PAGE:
Palm Beach Post: Algae blooms a disaster many years in the making. August 27, 2016. Point of View. Written by Preston T. Robertson.
Recent state and national headlines are full of the algal bloom disaster now unfolding in South Florida, especially along our east coast and in Martin County. A wave of green, smelly, toxic goop has invaded coastal areas, fouling water and suffocating aquatic species and manatees. This situation is not only upsetting, it is, unfortunately, completely predictable.
Since the Hoover Dike was completed in the 1960s, essentially making Lake Okeechobee into a giant bath tub, pollutant-laden water from agricultural and other sources have been deposited into the Kissimmee River and surrounding watersheds which has traveled south to the Lake. Nitrogen and phosphorous now degrade this once pristine water body, which had once been a fishery of great renown. Following completion of the dike, the U.S. Army Corps of Engineers, fearing a breach or overflow of the dike, has pulsed polluted water east and west, to the coasts. Prior to the dike, clean water had flowed slowly south, thereby creating the “River of Grass” and the Everglades. Today, millions of gallons polluted water are shunted to the St. Lucie Canal eastward or to the Caloosahatchee River westward.
NBC-2: Cape Coral leaders back Now or Neverglades. August 29, 2016. Written by Jesse Pagan.
CAPE CORAL- Cape Coral city leaders are now backing the Now or Neverglades Declaration, pushing for changes in the way water is released from Lake Okeechobee.
The declaration asks that Amendment One money be used to buy the land that is south of the lake. This land would then be used to store and treat the freshwater released from the lake, keeping it away from the St. Lucie and Caloosahatchee estuaries.
EYE ON MIAMI: August 18, 2016. Written by Gimleteye.
Hillary Clinton wrote an important OPED, published in the Treasure Coast Palm yesterday.
In it, she endorses purchase of Big Sugar lands in the EAA. . Hillary appears to accept the Now or Neverglades Declaration. The Declaration is rippling across the Florida political front and proving a litmus test from county commission to state legislative and the US Senate race. Clinton ought to sign the declaration now.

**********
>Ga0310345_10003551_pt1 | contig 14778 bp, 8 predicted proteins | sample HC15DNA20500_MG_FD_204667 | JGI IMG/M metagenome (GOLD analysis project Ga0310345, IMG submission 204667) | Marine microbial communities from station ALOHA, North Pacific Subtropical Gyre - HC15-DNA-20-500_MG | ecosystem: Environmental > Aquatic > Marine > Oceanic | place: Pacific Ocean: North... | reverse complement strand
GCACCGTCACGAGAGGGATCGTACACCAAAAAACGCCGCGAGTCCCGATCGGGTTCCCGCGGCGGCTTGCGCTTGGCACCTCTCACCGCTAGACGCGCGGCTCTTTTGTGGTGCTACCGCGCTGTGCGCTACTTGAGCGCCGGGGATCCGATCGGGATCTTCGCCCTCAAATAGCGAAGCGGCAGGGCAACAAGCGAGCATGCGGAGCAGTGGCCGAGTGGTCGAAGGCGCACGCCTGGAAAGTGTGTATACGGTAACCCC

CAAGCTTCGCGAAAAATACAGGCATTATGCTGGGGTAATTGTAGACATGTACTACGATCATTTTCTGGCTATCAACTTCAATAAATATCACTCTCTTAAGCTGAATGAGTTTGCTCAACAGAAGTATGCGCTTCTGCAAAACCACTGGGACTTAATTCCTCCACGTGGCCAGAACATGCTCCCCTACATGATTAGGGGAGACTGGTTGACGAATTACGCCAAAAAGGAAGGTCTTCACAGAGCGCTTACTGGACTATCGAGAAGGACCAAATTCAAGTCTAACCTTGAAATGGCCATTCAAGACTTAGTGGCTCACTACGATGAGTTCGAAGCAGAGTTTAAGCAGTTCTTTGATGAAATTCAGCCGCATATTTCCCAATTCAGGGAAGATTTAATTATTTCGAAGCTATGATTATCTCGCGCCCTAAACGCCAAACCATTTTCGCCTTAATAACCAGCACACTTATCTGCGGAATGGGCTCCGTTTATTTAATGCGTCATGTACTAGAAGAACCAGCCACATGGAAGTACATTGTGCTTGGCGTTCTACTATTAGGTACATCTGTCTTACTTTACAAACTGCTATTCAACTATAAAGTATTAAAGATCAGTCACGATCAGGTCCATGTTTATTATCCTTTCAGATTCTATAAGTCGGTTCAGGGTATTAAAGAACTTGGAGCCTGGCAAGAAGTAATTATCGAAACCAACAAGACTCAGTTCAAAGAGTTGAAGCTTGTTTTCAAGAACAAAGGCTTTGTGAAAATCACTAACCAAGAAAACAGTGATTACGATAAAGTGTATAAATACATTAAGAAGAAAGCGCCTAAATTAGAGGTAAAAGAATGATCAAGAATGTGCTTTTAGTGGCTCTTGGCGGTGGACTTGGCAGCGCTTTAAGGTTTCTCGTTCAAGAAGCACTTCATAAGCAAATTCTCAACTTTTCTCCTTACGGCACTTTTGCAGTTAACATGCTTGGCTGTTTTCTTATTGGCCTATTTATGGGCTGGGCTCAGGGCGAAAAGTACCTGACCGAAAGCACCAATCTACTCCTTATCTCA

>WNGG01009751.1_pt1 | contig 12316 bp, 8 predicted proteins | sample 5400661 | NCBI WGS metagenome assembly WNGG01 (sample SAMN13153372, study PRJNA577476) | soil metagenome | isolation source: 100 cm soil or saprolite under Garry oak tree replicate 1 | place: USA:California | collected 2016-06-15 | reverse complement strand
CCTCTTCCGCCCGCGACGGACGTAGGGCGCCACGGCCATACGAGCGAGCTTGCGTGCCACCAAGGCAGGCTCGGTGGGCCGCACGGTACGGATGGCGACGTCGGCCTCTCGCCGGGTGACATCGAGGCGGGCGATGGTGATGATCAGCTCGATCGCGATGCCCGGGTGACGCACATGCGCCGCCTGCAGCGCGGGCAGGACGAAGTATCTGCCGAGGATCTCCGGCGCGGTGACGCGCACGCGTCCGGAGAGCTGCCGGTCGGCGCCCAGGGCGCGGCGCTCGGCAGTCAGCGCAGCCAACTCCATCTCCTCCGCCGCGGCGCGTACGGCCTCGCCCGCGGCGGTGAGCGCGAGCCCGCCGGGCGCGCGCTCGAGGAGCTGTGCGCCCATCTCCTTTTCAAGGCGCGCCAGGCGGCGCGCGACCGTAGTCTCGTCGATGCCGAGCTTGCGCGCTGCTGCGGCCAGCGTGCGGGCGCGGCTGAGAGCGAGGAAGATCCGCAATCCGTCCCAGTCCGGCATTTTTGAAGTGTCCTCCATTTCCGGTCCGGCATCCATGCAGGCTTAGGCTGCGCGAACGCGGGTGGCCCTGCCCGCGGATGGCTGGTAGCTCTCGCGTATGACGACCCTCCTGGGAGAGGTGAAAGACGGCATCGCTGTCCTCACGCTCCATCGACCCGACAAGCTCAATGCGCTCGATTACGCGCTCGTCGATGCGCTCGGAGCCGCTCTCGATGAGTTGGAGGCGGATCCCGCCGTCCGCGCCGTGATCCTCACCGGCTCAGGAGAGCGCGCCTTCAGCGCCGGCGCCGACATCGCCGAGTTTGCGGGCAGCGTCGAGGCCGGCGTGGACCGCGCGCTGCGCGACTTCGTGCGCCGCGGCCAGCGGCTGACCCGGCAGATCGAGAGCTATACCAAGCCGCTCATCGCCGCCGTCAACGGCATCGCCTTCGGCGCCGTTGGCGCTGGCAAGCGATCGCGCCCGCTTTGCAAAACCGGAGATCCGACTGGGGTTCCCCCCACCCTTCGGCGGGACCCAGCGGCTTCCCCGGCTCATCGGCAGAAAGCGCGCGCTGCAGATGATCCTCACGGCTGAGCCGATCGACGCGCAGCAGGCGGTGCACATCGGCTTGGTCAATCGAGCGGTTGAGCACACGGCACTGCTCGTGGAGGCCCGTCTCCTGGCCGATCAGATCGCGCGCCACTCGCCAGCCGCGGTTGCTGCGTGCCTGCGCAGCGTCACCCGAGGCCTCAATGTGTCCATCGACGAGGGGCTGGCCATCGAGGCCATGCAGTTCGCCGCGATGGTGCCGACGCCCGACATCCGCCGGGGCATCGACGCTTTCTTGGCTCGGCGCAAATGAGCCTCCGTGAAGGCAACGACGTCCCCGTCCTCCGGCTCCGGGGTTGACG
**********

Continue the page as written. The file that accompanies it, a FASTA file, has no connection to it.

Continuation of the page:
Otherwise, words are cheap. Hillary Clinton writes: "One of my husband's proudest accomplishments was signing a bipartisan bill in 2000 that finally committed to restoring the flow of fresh water through the Everglades and securing reliable clean water supplies for agriculture, businesses and families." Wait.
THE HILL: August 16, 2016. Written by David Williams.
The U.S. sugar lobby constantly reminds people that crony capitalism is alive and well in Washington, D.C., as they continue to protect their sweet deal of federal subsidies that come at the expense of American consumers and taxpayers. To make matters worse, the sugar lobby is promoting a plan (called “zero-for-zero”) to push all other countries to get rid of their sugar subsidies before we do anything about our own. If it sounds unreasonable, that is because it is.
Not only is this so-called “zero-for-zero” proposal for sugar policy unreasonable, it is also highly unlikely that other nations will abandon their protectionist subsidies, especially when the country demanding this false reform has a sugar industry that is so highly subsidized. Clearly, the only real purpose of “zero-for-zero” is to give the U.S. sugar lobby an excuse for zero reform.
CROWLEY POLITICAL REPORT: August 16, 2016.